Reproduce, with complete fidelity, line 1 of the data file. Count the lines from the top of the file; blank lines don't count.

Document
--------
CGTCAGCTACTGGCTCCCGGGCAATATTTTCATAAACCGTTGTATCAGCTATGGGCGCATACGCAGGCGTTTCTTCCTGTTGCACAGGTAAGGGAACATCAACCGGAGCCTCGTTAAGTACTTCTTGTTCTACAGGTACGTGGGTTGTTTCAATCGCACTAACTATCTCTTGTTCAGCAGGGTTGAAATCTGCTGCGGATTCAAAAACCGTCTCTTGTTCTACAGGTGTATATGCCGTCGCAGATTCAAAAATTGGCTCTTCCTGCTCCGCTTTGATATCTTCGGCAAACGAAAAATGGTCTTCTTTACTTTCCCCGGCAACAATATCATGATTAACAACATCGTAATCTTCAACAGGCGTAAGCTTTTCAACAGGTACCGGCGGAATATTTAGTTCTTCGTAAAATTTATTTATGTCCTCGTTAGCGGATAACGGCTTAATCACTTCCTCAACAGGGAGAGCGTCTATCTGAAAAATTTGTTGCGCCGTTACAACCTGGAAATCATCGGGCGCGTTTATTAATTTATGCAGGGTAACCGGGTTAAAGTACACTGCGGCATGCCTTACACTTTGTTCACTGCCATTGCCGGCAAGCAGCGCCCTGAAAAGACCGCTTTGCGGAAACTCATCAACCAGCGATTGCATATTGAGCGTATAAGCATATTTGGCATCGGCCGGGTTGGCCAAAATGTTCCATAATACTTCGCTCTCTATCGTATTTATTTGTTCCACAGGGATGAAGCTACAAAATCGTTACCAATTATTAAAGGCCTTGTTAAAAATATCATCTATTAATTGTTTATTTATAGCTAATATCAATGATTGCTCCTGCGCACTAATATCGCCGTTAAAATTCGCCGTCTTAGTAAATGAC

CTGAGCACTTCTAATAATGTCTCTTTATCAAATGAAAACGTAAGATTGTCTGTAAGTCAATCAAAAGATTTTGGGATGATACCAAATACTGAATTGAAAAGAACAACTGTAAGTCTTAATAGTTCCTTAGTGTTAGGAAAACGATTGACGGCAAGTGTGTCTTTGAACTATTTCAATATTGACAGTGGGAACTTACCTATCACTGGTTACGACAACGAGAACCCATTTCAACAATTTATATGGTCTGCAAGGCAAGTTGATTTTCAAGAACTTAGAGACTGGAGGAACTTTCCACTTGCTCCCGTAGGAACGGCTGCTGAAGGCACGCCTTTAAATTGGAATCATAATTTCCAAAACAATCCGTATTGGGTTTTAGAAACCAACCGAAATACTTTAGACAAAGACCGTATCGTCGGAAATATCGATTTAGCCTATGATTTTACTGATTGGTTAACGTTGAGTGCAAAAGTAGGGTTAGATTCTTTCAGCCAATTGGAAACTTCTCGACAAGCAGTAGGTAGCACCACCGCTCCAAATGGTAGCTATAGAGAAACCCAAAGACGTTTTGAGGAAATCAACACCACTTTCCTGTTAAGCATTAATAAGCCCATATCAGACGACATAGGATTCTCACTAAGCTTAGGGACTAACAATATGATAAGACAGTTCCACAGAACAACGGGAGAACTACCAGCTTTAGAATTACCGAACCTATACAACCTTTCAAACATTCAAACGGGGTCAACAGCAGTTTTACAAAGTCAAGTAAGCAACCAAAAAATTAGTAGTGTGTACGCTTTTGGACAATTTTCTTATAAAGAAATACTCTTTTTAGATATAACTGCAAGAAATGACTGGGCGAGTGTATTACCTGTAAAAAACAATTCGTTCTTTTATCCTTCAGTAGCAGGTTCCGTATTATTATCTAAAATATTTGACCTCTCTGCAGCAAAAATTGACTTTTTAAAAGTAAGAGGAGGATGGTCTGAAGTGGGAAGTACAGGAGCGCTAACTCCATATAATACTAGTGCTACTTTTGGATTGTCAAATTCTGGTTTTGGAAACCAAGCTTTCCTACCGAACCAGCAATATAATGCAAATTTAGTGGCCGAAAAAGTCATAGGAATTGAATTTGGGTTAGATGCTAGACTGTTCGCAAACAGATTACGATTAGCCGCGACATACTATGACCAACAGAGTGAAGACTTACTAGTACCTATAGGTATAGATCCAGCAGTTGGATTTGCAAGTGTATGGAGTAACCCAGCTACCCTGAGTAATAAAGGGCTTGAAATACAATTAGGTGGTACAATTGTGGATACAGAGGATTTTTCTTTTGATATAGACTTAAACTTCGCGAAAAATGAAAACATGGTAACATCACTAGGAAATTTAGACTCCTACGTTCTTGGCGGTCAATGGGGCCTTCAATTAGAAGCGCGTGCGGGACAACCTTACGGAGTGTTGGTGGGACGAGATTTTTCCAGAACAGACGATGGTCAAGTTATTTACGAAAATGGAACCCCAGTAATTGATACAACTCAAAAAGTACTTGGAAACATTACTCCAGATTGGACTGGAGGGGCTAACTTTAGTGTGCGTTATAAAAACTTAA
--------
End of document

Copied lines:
CGTCAGCTACTGGCTCCCGGGCAATATTTTCATAAACCGTTGTATCAGCTATGGGCGCATACGCAGGCGTTTCTTCCTGTTGCACAGGTAAGGGAACATCAACCGGAGCCTCGTTAAGTACTTCTTGTTCTACAGGTACGTGGGTTGTTTCAATCGCACTAACTATCTCTTGTTCAGCAGGGTTGAAATCTGCTGCGGATTCAAAAACCGTCTCTTGTTCTACAGGTGTATATGCCGTCGCAGATTCAAAAATTGGCTCTTCCTGCTCCGCTTTGATATCTTCGGCAAACGAAAAATGGTCTTCTTTACTTTCCCCGGCAACAATATCATGATTAACAACATCGTAATCTTCAACAGGCGTAAGCTTTTCAACAGGTACCGGCGGAATATTTAGTTCTTCGTAAAATTTATTTATGTCCTCGTTAGCGGATAACGGCTTAATCACTTCCTCAACAGGGAGAGCGTCTATCTGAAAAATTTGTTGCGCCGTTACAACCTGGAAATCATCGGGCGCGTTTATTAATTTATGCAGGGTAACCGGGTTAAAGTACACTGCGGCATGCCTTACACTTTGTTCACTGCCATTGCCGGCAAGCAGCGCCCTGAAAAGACCGCTTTGCGGAAACTCATCAACCAGCGATTGCATATTGAGCGTATAAGCATATTTGGCATCGGCCGGGTTGGCCAAAATGTTCCATAATACTTCGCTCTCTATCGTATTTATTTGTTCCACAGGGATGAAGCTACAAAATCGTTACCAATTATTAAAGGCCTTGTTAAAAATATCATCTATTAATTGTTTATTTATAGCTAATATCAATGATTGCTCCTGCGCACTAATATCGCCGTTAAAATTCGCCGTCTTAGTAAATGAC